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VETERAN JOURNALIST JUDGED TO BE BOARD MATERIAL-Roger Mudd says he won't be 'a fox in a chicken house' as Media General director

The future of newspapers is "bright" but preserving their good health is "mandatory" in the mind of broadcast news veteran Roger Mudd, who has been nominated to join the board of Media General Inc. of Richmond, Va.

"I just don't believe that it would be possible to have a functional democratic society without newspapers. I don't think that television is equipped to provide the service that must be provided by newspapers," says Mudd, who was tapped by the publishing and television company to bring his long tenure in broadcasting as a newsman at CBS, NBC and PBS to the nine-member board.

He and eight incumbent board members will stand for election at the company's annual meeting May 15. Mudd would succeed James Evans, who has been a Media General executive since 1973. Mudd says he looks forward to serving on his first corporate board of directors, which oversees 21 daily newspapers, other publications, 14 television stations, two cable companies and a creator and distributor of business graphics.

His newsroom experience sets him apart from most members of the board, but he acknowledges, "I will not be a fox in a chicken house." Mudd's selection was a natural to the board's chairman, L. Stewart Bryan III, who has known him for 40 years. "I think Roger Mudd is a known commodity in the world of journalism and that's the world we're in," Bryan says.

The state of that world concerns Mudd, who sees a decline in the quality of all news endeavors. "Those of us who worked in broadcasting in the '60s and '70s aimed news at the 11th grade. Now it's the eighth grade," Mudd says. As for print, "I think some newspapers have succumbed to the same lure that has entrapped television, that the news isn't important, that teaching people how to cope is the goal.

"Our role is to inform, not to teach people how to pay their mortgage payments or avoid getting cheated by the local vinyl salesman. That's the basic commodity that we have to deal with. In many instances, we've forgotten that's our mission."

Mudd accepted the mission in 1953, when he was hired as a summer replacement reporter on rewrite at the now-closed Richmond News-Leader. "My time as a newspaperman, while intense and very liberating, was a brief one," he says. He switched to radio in the mid-'50s and migrated to Washington "as a full-time, serious -- I thought I was serious -- broadcaster."

Print, though, has always been a companion. "I lived among and around and between newspapermen and newspaperwomen all my life. I admire their sense of priorities, which is not always true of broadcasting, where sometimes I think their priorities get turned topsy-turvy simply by the intense drive to get a bigger and bigger audience."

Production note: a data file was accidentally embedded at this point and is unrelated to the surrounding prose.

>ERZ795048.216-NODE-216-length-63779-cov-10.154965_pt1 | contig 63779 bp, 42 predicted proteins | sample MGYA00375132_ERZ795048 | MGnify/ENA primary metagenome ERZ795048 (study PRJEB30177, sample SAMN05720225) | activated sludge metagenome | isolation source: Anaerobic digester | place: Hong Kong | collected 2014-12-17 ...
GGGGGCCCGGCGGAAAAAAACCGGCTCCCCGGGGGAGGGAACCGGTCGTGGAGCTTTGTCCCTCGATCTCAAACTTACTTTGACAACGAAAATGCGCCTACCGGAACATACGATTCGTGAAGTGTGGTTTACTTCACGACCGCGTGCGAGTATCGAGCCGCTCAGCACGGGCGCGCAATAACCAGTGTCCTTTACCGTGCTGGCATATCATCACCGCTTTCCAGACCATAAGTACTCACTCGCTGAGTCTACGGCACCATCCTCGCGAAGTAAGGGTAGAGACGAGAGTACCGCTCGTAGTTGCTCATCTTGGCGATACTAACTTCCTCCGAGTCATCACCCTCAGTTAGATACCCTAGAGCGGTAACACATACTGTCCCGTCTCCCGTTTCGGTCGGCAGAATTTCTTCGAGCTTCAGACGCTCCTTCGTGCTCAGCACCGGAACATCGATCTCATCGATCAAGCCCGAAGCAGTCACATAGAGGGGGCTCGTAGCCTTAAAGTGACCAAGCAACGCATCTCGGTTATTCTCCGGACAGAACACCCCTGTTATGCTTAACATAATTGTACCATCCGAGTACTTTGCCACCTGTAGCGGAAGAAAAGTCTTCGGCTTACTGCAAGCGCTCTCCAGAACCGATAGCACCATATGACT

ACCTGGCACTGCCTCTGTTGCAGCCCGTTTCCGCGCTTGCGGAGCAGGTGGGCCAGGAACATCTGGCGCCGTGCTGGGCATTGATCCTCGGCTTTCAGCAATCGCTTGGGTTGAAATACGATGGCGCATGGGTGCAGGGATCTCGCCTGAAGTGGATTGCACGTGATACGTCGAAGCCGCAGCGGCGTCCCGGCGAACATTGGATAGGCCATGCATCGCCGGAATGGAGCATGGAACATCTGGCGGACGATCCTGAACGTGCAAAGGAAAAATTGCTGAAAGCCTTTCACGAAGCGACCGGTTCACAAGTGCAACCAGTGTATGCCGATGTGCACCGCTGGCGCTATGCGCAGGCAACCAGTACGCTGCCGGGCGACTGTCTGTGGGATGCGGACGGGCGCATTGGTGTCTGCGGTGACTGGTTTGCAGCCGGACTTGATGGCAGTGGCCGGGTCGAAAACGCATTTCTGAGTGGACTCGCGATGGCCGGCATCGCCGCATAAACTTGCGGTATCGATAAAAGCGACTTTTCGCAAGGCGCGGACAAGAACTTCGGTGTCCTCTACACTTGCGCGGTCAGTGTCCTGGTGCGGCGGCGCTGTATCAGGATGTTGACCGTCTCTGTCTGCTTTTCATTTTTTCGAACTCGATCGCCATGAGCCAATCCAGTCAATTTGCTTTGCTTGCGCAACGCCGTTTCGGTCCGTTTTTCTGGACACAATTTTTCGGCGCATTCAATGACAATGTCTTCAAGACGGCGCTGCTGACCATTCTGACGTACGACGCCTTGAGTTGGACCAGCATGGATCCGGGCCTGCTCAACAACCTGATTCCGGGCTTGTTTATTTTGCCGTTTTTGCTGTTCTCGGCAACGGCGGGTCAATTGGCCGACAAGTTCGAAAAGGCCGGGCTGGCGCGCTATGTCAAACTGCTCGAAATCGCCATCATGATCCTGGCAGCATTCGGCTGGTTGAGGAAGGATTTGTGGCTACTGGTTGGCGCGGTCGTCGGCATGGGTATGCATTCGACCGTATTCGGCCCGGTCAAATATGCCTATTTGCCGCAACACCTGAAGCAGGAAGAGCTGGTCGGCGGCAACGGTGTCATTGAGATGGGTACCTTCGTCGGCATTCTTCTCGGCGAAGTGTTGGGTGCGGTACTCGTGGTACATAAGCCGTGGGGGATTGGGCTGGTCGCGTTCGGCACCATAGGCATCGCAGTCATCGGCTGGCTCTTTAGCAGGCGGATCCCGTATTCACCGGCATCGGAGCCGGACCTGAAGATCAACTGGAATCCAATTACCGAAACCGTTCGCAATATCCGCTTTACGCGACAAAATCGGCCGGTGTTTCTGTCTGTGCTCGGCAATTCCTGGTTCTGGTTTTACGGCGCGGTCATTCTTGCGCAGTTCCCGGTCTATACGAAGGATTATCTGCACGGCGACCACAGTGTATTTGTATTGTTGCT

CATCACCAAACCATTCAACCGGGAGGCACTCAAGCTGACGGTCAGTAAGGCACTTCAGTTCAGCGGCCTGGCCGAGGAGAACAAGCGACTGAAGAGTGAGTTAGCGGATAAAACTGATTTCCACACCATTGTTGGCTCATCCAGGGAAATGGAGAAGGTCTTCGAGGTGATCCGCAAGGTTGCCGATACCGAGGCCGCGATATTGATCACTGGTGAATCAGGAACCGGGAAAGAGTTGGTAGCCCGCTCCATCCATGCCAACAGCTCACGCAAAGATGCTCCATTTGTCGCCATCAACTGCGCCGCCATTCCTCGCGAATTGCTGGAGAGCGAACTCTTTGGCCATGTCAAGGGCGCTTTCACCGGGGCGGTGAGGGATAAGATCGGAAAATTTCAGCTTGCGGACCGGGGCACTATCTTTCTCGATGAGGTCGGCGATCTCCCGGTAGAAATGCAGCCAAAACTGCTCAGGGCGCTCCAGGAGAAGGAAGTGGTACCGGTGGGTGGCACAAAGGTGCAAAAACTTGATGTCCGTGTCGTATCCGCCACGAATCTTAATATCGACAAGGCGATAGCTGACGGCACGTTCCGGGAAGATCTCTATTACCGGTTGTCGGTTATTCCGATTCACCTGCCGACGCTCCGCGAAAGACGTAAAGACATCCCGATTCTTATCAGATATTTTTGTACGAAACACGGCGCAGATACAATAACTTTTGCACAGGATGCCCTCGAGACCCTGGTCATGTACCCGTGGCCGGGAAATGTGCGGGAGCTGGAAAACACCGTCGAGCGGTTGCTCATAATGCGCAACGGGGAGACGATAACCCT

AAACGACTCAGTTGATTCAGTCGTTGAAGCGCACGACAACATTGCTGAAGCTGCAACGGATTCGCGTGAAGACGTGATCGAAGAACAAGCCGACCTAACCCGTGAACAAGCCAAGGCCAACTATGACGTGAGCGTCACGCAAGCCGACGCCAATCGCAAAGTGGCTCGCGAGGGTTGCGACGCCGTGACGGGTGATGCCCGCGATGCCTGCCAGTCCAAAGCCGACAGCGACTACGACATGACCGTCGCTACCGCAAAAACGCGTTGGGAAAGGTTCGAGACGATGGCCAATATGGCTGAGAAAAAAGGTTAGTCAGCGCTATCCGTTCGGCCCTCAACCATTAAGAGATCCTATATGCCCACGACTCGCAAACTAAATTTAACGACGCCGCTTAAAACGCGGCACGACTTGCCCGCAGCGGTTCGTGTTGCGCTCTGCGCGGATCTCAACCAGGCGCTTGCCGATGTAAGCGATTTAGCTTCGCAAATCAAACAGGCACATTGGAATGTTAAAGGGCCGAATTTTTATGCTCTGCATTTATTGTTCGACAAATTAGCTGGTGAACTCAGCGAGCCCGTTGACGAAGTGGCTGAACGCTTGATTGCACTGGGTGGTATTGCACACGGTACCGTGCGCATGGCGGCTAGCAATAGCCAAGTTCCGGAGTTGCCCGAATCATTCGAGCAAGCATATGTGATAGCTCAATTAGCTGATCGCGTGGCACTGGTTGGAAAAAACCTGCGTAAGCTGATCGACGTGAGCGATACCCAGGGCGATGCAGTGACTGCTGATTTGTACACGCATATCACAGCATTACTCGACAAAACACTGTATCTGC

That "ferocious competition" has hurt commercial television, Mudd observes. "I was brought up -- and most Americans believe -- that competition is healthy, that it produces a finer product at a lower price and wider distribution, and I don't think that's true in broadcast television," where "a profusion of outlets" has not yielded "an increase in the quality."

Mudd left PBS and "daily news" in 1992, going into semi-retirement with stints as a visiting professor of journalism at Princeton University and Washington & Lee University. He joined cable's History Channel in 1994; now he writes his segments at home in Virginia, then goes to New York to tape them. "I find that I'm almost busier now than I was," with 10 grandchildren also drawing his attention.

Mudd calls himself "a Luddite" when it comes to the Internet. His take on the 'Net? "It has made it much more difficult for democracy to function. Now, public opinion becomes available in massive amounts in five or 10 minutes on the Internet, which makes it much more difficult for government to make policy in any deliberative way. It really becomes the tail that wags the dog." Mudd suggests that any company that goes on-line "has to be careful about the impact of it on the functioning of our society."

Holding a mirror up to society remains Mudd's overriding concern. Journalists, said the familiar voice, should be providing "what you think is important for people to know to make intelligent decisions. That's not only government, that's culture and society and everything that goes with it. The tendency to do fast-food news is, for me, not the wave of the future."

-- P.W.
COPYRIGHT 1998 The Cole Group
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Copyright 1998 Gale, Cengage Learning. All rights reserved.

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Date:Apr 13, 1998
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